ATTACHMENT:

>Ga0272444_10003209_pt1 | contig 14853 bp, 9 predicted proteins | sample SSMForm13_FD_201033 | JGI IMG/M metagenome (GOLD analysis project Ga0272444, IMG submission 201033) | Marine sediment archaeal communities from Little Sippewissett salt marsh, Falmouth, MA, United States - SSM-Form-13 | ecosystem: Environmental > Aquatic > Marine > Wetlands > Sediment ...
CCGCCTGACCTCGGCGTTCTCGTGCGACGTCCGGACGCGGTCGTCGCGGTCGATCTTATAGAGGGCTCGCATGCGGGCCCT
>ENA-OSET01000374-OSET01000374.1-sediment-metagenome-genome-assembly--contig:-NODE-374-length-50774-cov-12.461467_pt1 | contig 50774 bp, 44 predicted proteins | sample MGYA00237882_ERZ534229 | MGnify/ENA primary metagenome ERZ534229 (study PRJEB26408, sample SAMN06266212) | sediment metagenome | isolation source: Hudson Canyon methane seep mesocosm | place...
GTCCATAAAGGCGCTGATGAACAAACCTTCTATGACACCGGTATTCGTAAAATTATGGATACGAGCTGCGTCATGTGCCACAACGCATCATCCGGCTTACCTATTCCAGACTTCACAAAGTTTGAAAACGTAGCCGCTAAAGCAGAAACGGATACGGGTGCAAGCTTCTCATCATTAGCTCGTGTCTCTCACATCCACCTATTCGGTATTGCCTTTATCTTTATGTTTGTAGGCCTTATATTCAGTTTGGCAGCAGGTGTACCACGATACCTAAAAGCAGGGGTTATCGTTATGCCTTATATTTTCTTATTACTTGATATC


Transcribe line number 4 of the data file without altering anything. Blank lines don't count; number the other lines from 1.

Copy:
GTCCATAAAGGCGCTGATGAACAAACCTTCTATGACACCGGTATTCGTAAAATTATGGATACGAGCTGCGTCATGTGCCACAACGCATCATCCGGCTTACCTATTCCAGACTTCACAAAGTTTGAAAACGTAGCCGCTAAAGCAGAAACGGATACGGGTGCAAGCTTCTCATCATTAGCTCGTGTCTCTCACATCCACCTATTCGGTATTGCCTTTATCTTTATGTTTGTAGGCCTTATATTCAGTTTGGCAGCAGGTGTACCACGATACCTAAAAGCAGGGGTTATCGTTATGCCTTATATTTTCTTATTACTTGATATC